Sigmund Freud and Cultural Super Ego

Sigmund Freud, in his seminal work Civilization and Its Discontents (1930) has elaborately discussed his famous structural model of psychic attributes. The work explains the components of the self that have been hinted at above. It will not be entirely wrong to attempt to understand retirement in the area where Amartya Sen’s views on development economics overlap with the psychology based construct of Sigmund Freud.

With aging, decline in productivity and a realization that the self is eroding in terms of value to the economy and society set in. The Freudian concept of ideal social self is then an extension of Sen’s concept of recognition aspect. Imagine an individual who has spent more than 30 years of his life dressing in the C-suite and leading life on the fast track with more than an empire of connections on LinkedIn retiring from job and thus retiring into oblivion. Imagine that same individual being forced to change his status update as “retired” on LinkedIn. Will the next morning ever be the same? Will he be in a hurry to follow a routine? These are questions that will continue to haunt him as long as he is alive.

The Yerkes –Dodson Law

What does retirement have to do with age? How does the psychological construct of a man change with age and finally lead to the erosion of recognition aspect and the dissolving of the ideal social self. At the top MBA colleges in Delhi NCR, academicians and students have engaged in research on these questions. The Yerkes-Dodson Law is a vital tool that links the missing dots and thus probably enables academicians in business schools to understand the phenomenon of retirement. The Yerkes-Dodson Law asserts that there is proportionality between mental arousal and performance. In the initial stages there is direct proportionality between arousal and performance and this direct proportionality lasts till the inflexion point. Beyond the inflexion point the graph goes downhill. There is inverse proportionality between arousal and performance beyond the inflexion point. The bell shaped curve is shown below.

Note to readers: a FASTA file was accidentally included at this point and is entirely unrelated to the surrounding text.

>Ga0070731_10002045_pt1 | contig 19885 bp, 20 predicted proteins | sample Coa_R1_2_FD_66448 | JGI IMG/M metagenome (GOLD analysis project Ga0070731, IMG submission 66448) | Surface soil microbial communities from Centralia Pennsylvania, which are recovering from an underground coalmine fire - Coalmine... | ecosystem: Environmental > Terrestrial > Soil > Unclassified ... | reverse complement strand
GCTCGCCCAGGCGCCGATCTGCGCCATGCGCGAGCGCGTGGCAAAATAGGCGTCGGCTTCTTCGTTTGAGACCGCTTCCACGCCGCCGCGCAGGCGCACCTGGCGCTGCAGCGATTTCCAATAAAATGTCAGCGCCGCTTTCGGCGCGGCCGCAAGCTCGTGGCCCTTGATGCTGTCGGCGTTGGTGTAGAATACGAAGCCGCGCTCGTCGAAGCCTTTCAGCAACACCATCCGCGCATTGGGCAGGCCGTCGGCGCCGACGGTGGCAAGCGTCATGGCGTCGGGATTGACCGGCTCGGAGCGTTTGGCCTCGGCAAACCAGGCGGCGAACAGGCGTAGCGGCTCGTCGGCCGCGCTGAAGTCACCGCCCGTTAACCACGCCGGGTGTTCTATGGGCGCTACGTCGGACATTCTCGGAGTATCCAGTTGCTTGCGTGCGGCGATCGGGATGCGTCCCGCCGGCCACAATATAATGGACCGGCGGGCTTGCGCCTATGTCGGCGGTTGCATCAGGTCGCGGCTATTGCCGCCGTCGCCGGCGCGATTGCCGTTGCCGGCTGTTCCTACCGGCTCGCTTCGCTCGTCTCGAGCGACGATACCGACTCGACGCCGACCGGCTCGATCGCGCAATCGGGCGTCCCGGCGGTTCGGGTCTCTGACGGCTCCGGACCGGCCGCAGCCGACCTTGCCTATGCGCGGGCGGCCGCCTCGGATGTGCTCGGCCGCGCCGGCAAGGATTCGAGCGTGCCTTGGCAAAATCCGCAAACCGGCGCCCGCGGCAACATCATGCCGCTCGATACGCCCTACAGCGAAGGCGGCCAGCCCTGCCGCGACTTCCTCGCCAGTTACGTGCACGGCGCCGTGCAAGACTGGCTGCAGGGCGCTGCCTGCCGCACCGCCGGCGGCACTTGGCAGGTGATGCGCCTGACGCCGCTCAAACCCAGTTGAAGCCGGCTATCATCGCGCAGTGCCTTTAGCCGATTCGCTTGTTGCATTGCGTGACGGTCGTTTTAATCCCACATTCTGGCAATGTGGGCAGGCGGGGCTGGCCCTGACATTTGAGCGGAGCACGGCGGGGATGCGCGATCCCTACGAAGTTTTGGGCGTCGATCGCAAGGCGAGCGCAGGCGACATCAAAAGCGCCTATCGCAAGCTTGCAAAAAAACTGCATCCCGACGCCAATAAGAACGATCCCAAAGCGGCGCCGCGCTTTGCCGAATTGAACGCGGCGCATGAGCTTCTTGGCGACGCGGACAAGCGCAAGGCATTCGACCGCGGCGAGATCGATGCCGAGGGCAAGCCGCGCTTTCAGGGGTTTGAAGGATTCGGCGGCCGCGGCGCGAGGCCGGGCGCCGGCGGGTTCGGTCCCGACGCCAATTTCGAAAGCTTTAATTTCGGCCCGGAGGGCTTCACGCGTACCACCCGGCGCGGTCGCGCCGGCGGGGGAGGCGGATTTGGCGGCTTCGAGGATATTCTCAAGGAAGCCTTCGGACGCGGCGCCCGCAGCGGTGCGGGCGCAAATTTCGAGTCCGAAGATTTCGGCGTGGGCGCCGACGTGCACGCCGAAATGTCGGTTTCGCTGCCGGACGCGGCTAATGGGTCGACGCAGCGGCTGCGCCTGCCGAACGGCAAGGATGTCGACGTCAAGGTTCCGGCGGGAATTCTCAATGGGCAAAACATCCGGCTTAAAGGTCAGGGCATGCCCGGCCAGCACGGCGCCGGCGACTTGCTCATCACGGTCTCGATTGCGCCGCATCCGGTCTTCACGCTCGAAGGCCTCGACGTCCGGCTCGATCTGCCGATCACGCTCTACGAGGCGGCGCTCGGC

How Does the State Step Into The Picture?

In the year 1889, Otto von Bismarck, the then Chancellor of Germany coined the term “retirement.” He said “Those who are disabled from work by age and invalidity have a well-grounded claim to care from the state.” His objective was to address the problem of youth unemployment and streamline employment opportunities for the youth by removing the unproductive components from the workforce. The age limit for this was set at 70 and above. Other countries followed suit with retirement ages at 65 or 70.
The problem though is the way science and technology in medical sciences and health care have stepped in to increase the life span of mankind. The longer is the life span, longer is the time lived post retirement and hence greater the problem.

At Ishan Institute of Management & Technology, one of the top MBA Colleges in Greater Noida, we do 5 case studies on social and economic issues that concern problems that cannot be solved by the free market economy in its orthodox ways.